Global Distribution of Resources
Many experts agree that the legacy of colonialism accounts for much of the unequal distribution of resources in the world economy. In many developing countries, the problems of poverty are massive and pervasive. In recent decades most of these countries have tried to develop their economies with industry and technology with varying levels of success. Some nations have become fairly wealthy, including the Republic of Indonesia, Malaysia, Singapore, South Korea, and Thailand. Many developing countries, however, lack essential raw materials and the knowledge and skills gained through formal education and training. They also often lack the infrastructure provided by, for example, transportation systems and power-generating facilities. Because these things are necessary for the development of industry, developing countries generally must rely on trade with developed countries for manufactured goods, but they cannot afford much.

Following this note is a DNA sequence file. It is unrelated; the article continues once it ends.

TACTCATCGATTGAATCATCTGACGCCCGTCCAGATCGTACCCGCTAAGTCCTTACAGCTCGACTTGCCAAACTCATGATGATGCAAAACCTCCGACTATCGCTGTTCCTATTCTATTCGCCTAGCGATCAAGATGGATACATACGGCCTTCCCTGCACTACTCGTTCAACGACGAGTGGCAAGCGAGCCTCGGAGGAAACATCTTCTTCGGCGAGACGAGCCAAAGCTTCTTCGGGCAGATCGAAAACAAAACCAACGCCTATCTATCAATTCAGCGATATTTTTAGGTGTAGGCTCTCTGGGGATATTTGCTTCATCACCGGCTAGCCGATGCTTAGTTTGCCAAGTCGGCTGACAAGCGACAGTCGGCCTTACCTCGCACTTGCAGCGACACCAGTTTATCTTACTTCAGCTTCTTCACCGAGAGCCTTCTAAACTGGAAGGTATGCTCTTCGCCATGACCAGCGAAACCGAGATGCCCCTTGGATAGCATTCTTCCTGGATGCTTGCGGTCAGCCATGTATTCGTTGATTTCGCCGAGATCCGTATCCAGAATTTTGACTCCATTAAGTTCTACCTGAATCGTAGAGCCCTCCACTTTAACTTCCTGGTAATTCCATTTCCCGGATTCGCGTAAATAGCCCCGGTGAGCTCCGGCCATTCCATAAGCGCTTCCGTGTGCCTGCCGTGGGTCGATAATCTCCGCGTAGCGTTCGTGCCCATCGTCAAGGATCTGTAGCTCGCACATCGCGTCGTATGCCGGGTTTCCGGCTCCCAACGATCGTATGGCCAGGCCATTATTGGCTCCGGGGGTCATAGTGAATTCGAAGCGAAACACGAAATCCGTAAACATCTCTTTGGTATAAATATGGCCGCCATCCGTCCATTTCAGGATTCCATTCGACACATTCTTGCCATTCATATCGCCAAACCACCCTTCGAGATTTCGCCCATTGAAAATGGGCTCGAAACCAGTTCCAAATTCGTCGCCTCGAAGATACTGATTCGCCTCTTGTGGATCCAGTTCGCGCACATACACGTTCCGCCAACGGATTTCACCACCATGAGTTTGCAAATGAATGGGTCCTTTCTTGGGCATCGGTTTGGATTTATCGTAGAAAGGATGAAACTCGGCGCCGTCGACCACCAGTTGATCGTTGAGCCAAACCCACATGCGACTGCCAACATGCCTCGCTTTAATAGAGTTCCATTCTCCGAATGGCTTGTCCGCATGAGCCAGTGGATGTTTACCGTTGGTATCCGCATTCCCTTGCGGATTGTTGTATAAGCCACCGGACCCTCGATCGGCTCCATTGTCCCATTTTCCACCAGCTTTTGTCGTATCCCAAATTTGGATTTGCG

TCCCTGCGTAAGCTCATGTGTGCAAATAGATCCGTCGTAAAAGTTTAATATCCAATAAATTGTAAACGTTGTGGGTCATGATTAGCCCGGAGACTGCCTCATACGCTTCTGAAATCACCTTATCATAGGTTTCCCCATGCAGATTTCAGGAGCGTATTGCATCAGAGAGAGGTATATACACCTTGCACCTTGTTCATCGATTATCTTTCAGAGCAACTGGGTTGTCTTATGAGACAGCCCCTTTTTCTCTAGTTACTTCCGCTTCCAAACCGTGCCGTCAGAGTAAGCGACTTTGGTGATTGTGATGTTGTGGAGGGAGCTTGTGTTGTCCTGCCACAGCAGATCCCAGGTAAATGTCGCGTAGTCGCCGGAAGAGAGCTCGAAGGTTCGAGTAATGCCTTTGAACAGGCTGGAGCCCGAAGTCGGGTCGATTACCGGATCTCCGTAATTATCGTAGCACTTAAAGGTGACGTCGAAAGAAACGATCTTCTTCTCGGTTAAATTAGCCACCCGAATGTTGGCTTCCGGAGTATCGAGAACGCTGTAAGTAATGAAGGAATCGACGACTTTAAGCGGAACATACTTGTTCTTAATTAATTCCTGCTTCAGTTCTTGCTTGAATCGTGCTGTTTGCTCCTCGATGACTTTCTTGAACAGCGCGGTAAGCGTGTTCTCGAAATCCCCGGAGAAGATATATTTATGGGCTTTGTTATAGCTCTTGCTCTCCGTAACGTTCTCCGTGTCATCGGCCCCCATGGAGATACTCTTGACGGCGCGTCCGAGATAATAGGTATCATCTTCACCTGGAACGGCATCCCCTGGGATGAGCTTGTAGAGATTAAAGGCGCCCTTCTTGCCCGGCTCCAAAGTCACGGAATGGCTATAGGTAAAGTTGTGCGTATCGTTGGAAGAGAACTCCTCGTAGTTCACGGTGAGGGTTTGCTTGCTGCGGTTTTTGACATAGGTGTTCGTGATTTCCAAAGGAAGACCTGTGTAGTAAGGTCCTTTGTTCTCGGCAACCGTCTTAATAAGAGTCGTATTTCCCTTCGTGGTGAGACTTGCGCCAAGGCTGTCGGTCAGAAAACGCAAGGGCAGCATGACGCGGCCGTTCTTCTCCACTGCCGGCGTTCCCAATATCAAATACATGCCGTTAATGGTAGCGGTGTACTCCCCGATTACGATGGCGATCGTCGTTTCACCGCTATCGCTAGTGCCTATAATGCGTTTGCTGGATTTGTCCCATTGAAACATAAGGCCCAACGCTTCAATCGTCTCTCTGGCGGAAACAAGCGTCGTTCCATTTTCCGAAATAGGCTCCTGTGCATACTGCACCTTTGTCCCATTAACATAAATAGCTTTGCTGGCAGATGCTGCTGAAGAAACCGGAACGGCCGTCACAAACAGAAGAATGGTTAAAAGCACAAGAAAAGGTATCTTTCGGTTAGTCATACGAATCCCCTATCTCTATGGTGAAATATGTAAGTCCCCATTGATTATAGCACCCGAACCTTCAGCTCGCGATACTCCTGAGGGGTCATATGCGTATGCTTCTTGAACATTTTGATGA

Some social scientists argue that wealthier developed countries continue to practice a form of colonialism, known as neocolonialism. The affluence of these countries is based to a large extent on favorable trade with the developing world. Developed countries have been able to get inexpensive natural resources from poorer countries in Asia, Africa, and Latin America, including oil for power, ores and minerals for manufacturing durable goods, and manufactured goods made by low-wage workers in factories operated by multinational corporations. This practice contributes to the dependency of poorer countries while not raising their standards of living.
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